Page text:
The charts below show scores for TDE rule tags found within the last 24 hours. Low security scores are considered high risk (red), medium scores medium risk (orange) and high security scores low risk (yellow). Therefore, rule tags with low or medium risk scores may require the most attention. Click on an item in the table to analyze the tag in more detail on the Threat Detection Events dashboard.
Test executions can fail on endpoints for various reasons. If a test script runs into an error, uberAgent sends the errors message to the configured backend. The dashboard dynamically creates a button at the bottom of the page to display information about the failed execution. Click on the plus sign next to Failed SCI tests to reveal information about affected devices or users and error messages received in the last 24 hours.
The security score is calculated separately for the two data sources as they contain different elements to be considered in the calculation.
Each test result is sent to the backend with a result score (
SecurityInventoryScore) as well as a risk score (
SecurityInventoryRiskScore). The result score is contains the actual test result, whereas the risk score describes the test’s importance (criticality). The following formula combines the result score with the risk score into the actual security score.
Each security score for SCI events is calculated as follows: (10 – ( 10 – SecurityInventoryScore) x SecurityInventoryRiskScore) / 100)
Events generated by the Threat Detection Engine do not come with a result score. Therefore, the following formula calculates a security score for TDE events.
Security score = ((101 – RiskScore)/10) x (1 – (#Events / #AllEvents) x 0.05 ) x (1 – (#Devices / #AllDevices) x 0.05)
The formula uses the following variables:
- RiskScore: The risk score that was configured for the specific TDE rule.
- #Events: The number of events for the specific TDE rule.
- #AllEvents: The number of all events produced by any TDE rule.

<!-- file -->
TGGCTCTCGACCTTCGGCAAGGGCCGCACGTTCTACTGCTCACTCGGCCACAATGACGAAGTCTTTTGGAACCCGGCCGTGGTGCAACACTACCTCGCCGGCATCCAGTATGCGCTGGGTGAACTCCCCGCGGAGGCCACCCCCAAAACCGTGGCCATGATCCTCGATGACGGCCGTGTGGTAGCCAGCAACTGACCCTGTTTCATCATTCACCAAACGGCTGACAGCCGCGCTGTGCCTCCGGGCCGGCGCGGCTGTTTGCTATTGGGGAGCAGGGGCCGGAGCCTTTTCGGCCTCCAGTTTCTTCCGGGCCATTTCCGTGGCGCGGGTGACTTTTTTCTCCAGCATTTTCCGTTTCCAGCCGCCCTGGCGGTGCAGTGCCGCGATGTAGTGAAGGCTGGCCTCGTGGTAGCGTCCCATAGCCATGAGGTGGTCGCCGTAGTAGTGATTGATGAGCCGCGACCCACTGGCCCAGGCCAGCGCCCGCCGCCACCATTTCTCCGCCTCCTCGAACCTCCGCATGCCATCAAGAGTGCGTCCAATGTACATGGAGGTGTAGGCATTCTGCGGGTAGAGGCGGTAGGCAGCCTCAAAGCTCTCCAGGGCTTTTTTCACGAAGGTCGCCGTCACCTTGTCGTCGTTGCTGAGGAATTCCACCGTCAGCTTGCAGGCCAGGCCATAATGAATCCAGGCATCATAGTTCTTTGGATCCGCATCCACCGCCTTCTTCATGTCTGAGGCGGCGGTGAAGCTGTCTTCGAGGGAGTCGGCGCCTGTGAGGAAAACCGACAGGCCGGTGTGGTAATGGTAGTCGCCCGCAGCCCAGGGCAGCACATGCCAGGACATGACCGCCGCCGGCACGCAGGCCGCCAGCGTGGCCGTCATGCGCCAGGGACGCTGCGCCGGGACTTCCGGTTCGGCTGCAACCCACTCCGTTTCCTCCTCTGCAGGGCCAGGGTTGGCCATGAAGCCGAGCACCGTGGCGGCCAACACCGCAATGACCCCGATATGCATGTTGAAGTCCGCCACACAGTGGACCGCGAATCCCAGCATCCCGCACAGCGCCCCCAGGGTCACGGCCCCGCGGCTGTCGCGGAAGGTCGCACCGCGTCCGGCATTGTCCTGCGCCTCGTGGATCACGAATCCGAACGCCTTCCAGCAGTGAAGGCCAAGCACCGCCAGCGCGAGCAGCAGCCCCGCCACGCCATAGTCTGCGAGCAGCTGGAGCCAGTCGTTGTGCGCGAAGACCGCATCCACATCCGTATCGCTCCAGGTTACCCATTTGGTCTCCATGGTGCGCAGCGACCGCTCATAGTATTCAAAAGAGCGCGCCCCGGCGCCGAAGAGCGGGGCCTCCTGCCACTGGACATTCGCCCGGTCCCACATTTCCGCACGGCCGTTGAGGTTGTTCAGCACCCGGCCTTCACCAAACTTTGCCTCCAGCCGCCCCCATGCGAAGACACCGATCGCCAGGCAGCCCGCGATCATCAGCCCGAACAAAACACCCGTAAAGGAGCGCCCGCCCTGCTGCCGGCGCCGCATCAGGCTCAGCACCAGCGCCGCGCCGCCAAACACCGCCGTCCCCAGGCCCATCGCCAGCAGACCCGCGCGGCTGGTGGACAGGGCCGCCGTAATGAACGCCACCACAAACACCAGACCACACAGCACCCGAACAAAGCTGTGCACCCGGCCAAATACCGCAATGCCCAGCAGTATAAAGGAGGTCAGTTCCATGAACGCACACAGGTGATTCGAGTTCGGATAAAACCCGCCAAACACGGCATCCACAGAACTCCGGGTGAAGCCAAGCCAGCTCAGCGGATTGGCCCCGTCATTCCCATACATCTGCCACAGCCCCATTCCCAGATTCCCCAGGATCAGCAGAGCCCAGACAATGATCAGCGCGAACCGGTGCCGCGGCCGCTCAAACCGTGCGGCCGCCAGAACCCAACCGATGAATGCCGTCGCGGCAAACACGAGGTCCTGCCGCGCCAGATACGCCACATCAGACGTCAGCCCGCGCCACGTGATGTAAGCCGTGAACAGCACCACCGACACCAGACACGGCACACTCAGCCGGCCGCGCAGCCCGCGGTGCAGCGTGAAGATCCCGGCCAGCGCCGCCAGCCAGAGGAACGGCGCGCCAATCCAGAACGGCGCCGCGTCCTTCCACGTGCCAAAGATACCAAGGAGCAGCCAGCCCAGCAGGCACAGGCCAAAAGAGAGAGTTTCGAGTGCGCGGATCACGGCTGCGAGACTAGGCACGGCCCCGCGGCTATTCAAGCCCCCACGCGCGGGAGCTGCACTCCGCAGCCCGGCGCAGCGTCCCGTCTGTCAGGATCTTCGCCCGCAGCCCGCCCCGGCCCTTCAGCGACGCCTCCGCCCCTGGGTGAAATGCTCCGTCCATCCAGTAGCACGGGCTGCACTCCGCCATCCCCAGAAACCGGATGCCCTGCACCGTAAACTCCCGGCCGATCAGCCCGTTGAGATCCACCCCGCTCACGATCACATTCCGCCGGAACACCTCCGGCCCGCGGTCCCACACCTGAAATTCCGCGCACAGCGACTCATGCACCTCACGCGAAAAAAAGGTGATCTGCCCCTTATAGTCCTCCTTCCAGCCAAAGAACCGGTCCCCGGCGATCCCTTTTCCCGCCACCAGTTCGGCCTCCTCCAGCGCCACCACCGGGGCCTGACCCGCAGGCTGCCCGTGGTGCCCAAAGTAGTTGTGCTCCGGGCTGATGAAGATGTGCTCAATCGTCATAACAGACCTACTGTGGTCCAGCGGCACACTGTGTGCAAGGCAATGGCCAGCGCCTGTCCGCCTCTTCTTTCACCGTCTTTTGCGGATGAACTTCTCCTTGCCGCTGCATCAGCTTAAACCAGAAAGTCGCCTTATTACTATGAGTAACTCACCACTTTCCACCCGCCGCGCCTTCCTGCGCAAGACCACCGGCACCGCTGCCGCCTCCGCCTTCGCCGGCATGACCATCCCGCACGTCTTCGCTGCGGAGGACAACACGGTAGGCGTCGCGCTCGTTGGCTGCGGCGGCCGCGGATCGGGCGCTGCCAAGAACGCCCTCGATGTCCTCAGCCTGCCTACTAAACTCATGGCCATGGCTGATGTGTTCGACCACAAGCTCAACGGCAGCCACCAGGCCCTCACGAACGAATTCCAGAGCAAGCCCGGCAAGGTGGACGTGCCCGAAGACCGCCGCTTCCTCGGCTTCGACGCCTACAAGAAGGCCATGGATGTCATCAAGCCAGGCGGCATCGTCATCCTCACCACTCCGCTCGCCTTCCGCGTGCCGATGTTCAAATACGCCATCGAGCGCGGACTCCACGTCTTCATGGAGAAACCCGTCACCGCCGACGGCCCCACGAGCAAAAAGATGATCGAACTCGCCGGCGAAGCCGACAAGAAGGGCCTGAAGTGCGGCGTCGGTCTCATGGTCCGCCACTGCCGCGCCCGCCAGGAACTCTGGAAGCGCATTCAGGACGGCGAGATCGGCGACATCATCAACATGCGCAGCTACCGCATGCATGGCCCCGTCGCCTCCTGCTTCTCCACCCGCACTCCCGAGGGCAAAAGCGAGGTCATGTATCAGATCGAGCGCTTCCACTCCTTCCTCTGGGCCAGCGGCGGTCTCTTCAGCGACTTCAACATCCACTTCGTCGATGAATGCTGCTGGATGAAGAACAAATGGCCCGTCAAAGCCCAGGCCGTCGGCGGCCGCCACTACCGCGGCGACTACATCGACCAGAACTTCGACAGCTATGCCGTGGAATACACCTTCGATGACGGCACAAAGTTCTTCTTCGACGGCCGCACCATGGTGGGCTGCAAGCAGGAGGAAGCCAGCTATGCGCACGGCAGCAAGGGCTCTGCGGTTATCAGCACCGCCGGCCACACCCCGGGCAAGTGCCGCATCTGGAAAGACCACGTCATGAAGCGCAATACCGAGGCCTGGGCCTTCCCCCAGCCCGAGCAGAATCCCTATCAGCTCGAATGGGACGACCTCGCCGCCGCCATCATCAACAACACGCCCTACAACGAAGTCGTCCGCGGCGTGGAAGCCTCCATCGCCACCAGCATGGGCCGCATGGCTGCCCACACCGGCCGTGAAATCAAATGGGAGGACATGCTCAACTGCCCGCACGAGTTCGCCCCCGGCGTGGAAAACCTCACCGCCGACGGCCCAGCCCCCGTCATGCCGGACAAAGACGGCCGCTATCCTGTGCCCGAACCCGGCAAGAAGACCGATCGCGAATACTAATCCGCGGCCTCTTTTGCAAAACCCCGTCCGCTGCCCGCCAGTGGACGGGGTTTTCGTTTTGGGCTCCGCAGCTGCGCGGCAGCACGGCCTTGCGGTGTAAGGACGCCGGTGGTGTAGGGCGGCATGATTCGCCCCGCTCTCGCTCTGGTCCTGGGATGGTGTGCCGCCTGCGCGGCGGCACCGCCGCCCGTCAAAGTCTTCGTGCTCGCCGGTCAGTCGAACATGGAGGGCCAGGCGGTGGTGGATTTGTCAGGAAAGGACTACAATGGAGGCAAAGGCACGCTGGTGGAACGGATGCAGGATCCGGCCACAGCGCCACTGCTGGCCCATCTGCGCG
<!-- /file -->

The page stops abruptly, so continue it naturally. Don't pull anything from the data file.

- #Devices: The number of devices affected by the specific TDE rule.
- #AllDevices: The number of all devices affected by any TDE rule.
The formula is designed to take into account three factors: risk score, number of events, and the number of devices. The first part of the formula subtracts the risk score from 101 and divides the result by 10. This is done to invert the risk score scale so that a higher risk score marks a lower security score. The second and third parts of the formula are based on the concept of exponential decay. They calculate the proportion of events and devices relative to their respective maximum values and then convert these proportions into a decay using the exponential function. The decay factors are then multiplied and scaled by a factor of 0.05. Multiplying with that factor ensures that the impact of counts (events and devices) on the security score is not too strong. Finally, the three factors are combined by multiplying them to result in the final security score for TDE events.
The security score combines uberAgent ESA’s main data sources, Security and Compliance Inventory and Threat Detection Engine. The score an indicator for insecurely configured devices, or risky behavior on endpoints. The table below shows the security score ranges, where their categorization changes and which colors are applied in the dashboard panels.
|Type||Threshold||SCI color||TDE color|
|High security score||>= 8||green||yellow|
|Medium security score||>= 4 & <8||yellow||orange|
|Low security score||< 4||red||red|
The risk score is used to describe the importance of a SCI test or a TDE rule. As risk scores are used in the security score calculation, they are used to add weight to the actual result. Risk scores range from zero (low risk) to one hundred (high risk).
|Medium||>= 40 & <80|